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New blood joins Burmese junta

(Hongkong Standard Time) 17 November 1997
RANGOON: The country's military leaders have made a surprise move by
creating a new ruling body with fresh faces, but diplomats say it is too
early to say whether there will be significant policy changes. 

The State Law and Order Restoration Council (Slorc), which had ruled the
country with an iron hand since 1988, said it was being replaced by the
State Peace and Development Council (SPDC). 

State media said the 19-member SPDC was made up of four former top Slorc
leaders, including its chairman Than Shwe and Secretary One and
intelligence chief Khin Nyunt. 

One Western diplomat said most SPDC members were new faces whose
backgrounds were unknown. 

``The trouble for all of us is many of the people coming in are new
names. Nobody knows where they come from. 

``It is very difficult to know what camps they belong to or how are they
going to react when talking about improving dialogue with the NLD (the
National League for Democracy),'' the diplomat said. 

The NLD is headed by opposition leader and Nobel laureate Aung San Suu
Kyi whose landslide election victory in 1990 was not recognised by the

Fifteen members of the SPDC are high-ranking military commanders
including navy and air force chiefs of staff. 

Analysts said many retired Slorc members were shifted to a new 14-member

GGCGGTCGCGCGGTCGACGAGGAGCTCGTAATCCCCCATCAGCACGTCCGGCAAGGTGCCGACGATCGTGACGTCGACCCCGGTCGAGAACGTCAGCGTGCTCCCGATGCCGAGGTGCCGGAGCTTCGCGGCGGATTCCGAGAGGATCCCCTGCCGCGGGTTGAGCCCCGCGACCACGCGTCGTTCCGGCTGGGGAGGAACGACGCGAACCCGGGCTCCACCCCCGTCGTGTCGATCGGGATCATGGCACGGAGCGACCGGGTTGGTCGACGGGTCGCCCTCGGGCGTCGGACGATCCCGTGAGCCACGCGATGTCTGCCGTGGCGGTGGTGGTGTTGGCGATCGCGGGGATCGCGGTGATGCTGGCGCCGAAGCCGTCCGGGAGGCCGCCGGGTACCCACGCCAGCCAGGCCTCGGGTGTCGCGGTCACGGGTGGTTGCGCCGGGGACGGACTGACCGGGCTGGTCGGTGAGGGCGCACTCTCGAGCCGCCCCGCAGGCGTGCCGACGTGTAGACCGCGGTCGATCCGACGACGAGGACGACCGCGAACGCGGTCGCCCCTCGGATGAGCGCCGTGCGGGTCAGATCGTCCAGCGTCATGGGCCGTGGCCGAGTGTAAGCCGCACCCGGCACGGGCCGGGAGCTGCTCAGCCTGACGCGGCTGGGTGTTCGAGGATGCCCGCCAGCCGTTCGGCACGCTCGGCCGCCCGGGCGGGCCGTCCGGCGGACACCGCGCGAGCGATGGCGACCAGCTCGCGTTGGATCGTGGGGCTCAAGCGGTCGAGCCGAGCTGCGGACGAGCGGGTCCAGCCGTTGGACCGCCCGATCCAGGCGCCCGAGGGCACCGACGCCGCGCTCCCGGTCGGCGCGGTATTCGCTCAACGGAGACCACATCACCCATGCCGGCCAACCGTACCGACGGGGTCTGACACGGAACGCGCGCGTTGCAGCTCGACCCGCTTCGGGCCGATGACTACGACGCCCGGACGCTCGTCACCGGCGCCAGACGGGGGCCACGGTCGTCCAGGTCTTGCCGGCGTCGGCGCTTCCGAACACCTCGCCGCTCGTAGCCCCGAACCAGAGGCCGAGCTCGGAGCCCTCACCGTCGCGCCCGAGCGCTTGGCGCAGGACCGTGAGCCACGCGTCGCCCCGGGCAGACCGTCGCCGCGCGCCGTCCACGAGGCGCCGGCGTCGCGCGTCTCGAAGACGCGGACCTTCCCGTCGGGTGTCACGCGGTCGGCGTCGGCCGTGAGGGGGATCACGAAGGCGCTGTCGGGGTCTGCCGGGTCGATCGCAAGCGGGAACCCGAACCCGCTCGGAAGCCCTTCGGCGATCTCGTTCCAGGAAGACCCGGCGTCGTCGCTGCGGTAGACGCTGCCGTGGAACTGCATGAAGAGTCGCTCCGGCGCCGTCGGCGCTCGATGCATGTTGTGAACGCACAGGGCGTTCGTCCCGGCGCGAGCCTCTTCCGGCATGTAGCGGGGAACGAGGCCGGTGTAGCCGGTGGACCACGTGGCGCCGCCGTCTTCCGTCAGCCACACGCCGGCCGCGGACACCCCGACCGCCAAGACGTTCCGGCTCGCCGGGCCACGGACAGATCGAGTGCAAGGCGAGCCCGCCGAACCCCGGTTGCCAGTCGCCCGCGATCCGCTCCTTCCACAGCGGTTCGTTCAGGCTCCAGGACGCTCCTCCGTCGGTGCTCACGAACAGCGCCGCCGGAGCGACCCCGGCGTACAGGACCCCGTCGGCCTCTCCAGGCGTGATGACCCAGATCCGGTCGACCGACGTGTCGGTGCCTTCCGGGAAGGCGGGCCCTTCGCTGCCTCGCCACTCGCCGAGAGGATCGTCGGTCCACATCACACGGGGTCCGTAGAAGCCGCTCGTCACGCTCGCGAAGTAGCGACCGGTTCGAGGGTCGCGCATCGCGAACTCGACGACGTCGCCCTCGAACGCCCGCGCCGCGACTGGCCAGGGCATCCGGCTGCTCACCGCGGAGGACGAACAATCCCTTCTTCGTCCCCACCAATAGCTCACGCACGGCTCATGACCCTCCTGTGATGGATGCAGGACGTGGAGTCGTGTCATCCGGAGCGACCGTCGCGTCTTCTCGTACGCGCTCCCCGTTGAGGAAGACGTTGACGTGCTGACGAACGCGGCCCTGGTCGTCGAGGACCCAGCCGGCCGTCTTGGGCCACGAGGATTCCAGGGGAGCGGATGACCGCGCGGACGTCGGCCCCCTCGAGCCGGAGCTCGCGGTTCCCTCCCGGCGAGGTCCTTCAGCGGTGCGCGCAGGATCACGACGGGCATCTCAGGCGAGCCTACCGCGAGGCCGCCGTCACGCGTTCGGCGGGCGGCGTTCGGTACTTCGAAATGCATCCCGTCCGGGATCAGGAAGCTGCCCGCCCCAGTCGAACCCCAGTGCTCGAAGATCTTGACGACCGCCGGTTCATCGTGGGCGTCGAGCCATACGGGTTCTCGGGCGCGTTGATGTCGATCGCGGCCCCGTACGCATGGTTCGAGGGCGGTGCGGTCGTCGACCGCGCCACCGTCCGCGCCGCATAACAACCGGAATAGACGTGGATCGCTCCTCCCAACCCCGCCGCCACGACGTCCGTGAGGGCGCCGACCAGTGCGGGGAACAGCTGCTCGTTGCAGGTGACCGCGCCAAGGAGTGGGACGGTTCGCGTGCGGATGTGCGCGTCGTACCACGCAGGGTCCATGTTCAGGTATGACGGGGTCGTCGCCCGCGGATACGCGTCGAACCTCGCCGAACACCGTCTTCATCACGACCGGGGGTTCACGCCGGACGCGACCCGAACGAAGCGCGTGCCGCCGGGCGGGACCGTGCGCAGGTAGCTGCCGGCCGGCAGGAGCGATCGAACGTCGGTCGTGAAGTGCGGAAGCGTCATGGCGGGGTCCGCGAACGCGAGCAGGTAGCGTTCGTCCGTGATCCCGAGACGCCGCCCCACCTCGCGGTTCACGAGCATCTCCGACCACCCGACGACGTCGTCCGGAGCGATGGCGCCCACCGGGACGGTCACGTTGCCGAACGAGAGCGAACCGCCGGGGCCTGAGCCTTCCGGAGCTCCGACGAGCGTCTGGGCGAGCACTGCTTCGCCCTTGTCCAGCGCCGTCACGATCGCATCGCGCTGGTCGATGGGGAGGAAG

Advisory Board including Minister of Trade and Commerce Tun Kyi. 

Announcing the changes on Saturday, state-run media said they were
designed to foster ``the emergence of disciplined democracy in the
country and to build up a peaceful developed nation''. 

One analyst in Rangoon said the SPDC may represent a wish of military
rulers to introduce young blood to the ruling regime. He said all those
placed on the advisory board, in other words away from real power, were
over 60. 

The military leaders formed a new 40-member cabinet and launched new
ministries of military affairs and electric power. The cabinet comprised
15 new faces but retained 25 former ministers with Than Shwe keeping his
job as prime minister, Maung Maung Khin as deputy premier and Ohn Gyaw as
foreign minister. 

``This is clearly a major revamping of the government, a huge cabinet
reshuffle,'' a foreign diplomat said. 

Some diplomats said the unexpected changes opted by the Slorc may be
related to growing economic problems in Burma rather than to sustained
heavy Western pressure on Rangoon to improve its human rights policies. 

``It probably relates to economic problems including worsening inflation
and balance of payments,'' a diplomat said._ Reuters